Ancient mammal extinctions in Africa caused by climate change rather than humans, study finds

Megafauna experienced habitat loss due to falling CO2 levels, research suggests

Harry Cockburn
Thursday 22 November 2018 20:03 GMT
Deinotherium - a relative of the modern elephant - became extinct about one million years ago
Deinotherium - a relative of the modern elephant - became extinct about one million years ago (Wikimedia Commons)

Climate change was a major factor in the extinction of giant animals across Africa over the last several million years, according to new research which disputes the long-held belief that our earliest weapon-wielding ancestors were a significant factor.

When and why megafauna, including colossal elephants and antlered giraffes, died out has remained a mystery for archaeologists and paleontologists.

Africa’s rich biodiversity of the distant past was widely thought to have been impacted by the arrival of early human ancestors who hunted them to extinction.

But the new work questions the validity of this theory, arguing there have been few attempts to test this scenario or explore alternative ideas.

Scientists at the University of Utah argued long-term environmental change drove the extinctions, mainly in the form of deforestation and grassland expansion caused by falling atmospheric carbon dioxide (CO2) levels.

The work indicates species of the largest herbivores began a steady long-term decline about 4.6 million years ago, long before tool-using human ancestors became a threat to the animals.

Our early ancestors diverged from chimpanzees 4 million to 7.5 million years ago, but tools, use of animal carcases and hunting came much later. The very earliest stone tools may have been used 2.4 million years ago, but significant levels of hunting only began 50,000 years ago, the fossil record shows.

Tyler Faith, curator of archaeology at the Natural History Museum of Utah and assistant professor in the Department of Anthropology at the University of Utah, led the study.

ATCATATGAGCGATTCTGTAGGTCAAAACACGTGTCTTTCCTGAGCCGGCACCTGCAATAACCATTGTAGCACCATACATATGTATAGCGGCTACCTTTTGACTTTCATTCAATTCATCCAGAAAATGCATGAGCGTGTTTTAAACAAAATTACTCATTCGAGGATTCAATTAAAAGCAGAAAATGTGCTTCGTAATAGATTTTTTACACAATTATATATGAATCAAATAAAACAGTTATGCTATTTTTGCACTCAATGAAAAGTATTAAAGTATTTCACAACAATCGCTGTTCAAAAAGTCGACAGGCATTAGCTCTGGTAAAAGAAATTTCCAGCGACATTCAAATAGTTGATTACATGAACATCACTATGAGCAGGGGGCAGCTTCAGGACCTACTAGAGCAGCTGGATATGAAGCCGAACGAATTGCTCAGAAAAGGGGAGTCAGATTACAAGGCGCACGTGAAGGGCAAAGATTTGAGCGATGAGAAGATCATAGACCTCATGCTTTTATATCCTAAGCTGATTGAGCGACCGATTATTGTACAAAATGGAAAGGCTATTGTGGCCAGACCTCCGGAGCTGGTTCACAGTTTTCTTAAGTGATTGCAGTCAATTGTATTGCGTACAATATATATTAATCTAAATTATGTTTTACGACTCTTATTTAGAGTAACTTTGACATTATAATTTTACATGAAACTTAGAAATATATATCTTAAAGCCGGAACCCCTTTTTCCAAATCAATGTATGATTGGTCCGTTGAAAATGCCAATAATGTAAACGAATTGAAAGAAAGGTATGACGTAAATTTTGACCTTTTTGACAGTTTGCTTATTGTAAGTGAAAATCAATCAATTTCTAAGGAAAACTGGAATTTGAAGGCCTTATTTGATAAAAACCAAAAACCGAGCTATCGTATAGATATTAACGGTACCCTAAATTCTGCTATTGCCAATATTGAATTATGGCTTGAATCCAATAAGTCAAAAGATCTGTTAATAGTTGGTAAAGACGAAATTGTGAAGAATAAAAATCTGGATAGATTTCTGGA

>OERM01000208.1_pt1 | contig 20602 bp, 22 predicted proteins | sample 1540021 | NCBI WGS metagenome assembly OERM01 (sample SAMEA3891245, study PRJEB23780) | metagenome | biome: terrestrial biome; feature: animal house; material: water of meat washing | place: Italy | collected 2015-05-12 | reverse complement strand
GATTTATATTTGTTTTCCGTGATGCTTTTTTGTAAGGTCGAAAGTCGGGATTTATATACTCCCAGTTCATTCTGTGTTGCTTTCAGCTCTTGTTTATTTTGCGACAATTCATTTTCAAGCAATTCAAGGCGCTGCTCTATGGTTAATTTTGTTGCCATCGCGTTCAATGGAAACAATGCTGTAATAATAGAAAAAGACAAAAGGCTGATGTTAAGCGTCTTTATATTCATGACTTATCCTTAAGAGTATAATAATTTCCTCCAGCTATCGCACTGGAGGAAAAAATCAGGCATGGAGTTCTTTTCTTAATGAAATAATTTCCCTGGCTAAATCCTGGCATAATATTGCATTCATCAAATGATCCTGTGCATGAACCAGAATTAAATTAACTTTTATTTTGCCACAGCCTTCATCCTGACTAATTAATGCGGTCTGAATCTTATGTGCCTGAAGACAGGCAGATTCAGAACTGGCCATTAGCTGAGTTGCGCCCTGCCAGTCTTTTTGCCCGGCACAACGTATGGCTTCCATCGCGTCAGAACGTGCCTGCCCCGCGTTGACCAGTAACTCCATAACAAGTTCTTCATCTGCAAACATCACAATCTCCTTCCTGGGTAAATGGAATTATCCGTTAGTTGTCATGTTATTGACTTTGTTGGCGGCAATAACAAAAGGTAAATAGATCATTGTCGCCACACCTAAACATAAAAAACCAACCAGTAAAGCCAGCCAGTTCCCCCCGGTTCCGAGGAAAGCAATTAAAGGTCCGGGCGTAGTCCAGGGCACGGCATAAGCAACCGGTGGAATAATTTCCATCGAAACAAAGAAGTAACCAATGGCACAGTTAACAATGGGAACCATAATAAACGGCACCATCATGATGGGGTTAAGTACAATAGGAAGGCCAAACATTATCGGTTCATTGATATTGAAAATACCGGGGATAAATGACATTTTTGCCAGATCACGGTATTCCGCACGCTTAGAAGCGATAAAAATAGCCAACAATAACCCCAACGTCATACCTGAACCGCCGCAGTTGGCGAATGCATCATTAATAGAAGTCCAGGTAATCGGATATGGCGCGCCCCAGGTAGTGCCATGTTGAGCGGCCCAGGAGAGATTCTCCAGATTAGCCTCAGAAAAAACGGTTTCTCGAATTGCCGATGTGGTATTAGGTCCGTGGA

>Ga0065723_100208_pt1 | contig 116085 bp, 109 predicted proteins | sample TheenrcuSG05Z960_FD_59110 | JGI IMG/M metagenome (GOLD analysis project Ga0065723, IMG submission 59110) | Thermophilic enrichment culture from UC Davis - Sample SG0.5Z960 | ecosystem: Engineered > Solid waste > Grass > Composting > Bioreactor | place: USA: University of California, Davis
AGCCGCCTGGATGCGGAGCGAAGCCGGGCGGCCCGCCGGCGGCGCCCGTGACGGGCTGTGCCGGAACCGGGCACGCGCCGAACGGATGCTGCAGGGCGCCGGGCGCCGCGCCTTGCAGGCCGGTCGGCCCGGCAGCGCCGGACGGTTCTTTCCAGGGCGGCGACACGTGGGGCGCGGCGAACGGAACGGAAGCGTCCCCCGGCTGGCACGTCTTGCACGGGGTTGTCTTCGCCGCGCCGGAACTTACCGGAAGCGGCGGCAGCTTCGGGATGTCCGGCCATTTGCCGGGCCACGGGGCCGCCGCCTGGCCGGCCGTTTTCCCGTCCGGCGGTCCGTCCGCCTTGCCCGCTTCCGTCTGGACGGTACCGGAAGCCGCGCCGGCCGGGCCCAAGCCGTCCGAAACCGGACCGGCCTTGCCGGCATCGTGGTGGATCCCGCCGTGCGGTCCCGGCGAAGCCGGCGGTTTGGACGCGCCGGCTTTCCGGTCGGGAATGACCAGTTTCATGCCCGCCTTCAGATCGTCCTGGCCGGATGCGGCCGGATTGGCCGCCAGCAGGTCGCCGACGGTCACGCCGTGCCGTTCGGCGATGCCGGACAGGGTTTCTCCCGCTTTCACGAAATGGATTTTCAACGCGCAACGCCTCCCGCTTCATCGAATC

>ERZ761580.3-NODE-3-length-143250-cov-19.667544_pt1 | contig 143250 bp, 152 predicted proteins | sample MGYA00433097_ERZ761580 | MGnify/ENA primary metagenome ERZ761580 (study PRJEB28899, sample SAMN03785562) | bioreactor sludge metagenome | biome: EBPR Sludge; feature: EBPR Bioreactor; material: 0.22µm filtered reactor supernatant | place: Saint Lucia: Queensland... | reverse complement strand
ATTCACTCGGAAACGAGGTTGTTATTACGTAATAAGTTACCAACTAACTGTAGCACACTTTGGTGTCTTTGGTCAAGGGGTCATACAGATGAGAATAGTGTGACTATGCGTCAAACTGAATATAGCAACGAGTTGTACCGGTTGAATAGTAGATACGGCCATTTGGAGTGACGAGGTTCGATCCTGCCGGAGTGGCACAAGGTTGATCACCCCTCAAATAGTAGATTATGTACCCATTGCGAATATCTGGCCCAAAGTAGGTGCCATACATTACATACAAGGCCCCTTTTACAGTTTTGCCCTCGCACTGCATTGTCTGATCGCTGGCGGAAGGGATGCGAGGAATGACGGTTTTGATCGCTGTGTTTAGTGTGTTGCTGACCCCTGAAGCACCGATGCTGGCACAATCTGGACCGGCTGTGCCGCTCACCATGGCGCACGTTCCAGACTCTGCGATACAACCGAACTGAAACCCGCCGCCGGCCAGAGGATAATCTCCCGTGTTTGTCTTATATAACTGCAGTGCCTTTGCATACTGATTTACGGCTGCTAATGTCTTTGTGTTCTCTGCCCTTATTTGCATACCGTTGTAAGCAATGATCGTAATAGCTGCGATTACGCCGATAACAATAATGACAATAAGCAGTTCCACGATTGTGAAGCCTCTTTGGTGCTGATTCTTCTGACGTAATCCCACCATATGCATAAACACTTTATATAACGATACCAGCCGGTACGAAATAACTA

He said: “Our analyses show that there is a steady, long-term decline of megaherbivore diversity beginning around 4.6 million years ago.

“This extinction process kicks in over a million years before the very earliest evidence for human ancestors making tools or butchering animal carcasses and well before the appearance of any hominin species realistically capable of hunting them, like Homo erectus.”

In Africa, our evolving predecessors would have borne witness to many huge species which no longer walk the earth, including Deinotherium – a mighty elephant with backwards-curving tusks which weighed twice as much as an African bush elephant.

There were also two large baboon species, the largest of which was about the same size of a modern gorilla.

One of the strangest animals was the Sivatherium – a relative of the modern giraffe, and perhaps the largest ruminant ever to walk the earth. The species resembled a powerfully-built giraffe – over 3m tall, and weighing more than a tonne – but with a head like a stag with two pairs of antlers.

Sivatherium – a relative of the giraffe – had a powerful neck and two sets of antlers
Sivatherium – a relative of the giraffe – had a powerful neck and two sets of antlers (Wikimedia Commons)

In order to understand the demise of these and other megaherbivores, Professor Faith and his team examined data from over 100 fossil records spanning the last seven million years.

They also looked at climate and environment records and their effects, specifically global atmospheric CO2 trends, stable carbon isotope records of vegetation structure, and stable carbon isotopes of eastern African fossil herbivore teeth.

Their analysis reveals that over the last seven million years substantial megaherbivore extinctions occurred: 28 lineages became extinct, leading to the present-day communities lacking in large animals.

“The key factor in the Plio-Pleistocene megaherbivore decline seems to be the expansion of grasslands, which is likely related to a global drop in atmospheric CO2 over the last five million years,” said co-author John Rowan, a postdoctoral scientist from University of Massachusetts Amherst.

“Low CO2 levels favour tropical grasses over trees, and as a consequence savannas became less woody and more open through time. We know that many of the extinct megaherbivores fed on woody vegetation, so they seem to disappear alongside their food source.”

The loss of these massive herbivores may also account for other extinctions which have been attributed to ancient hominins.

Previous studies have suggested competition with increasingly carnivorous species of early human ancestors led to the demise of numerous carnivores over the last few million years. But the new study suggest an alternative.

“We know there are also major extinctions among African carnivores at this time and that some of them, like sabretooth cats, may have specialised on very large prey, perhaps juvenile elephants,” said co-author Paul Koch, of the University of California. “It could be that some of these carnivores disappeared with their megaherbivore prey.”

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Professor Faith said: “Looking at all of the potential drivers of the megaherbivore decline, our analyses suggest that changing climate and environment played the key role in Africa’s past extinctions.”

The study is published in the journal Science.

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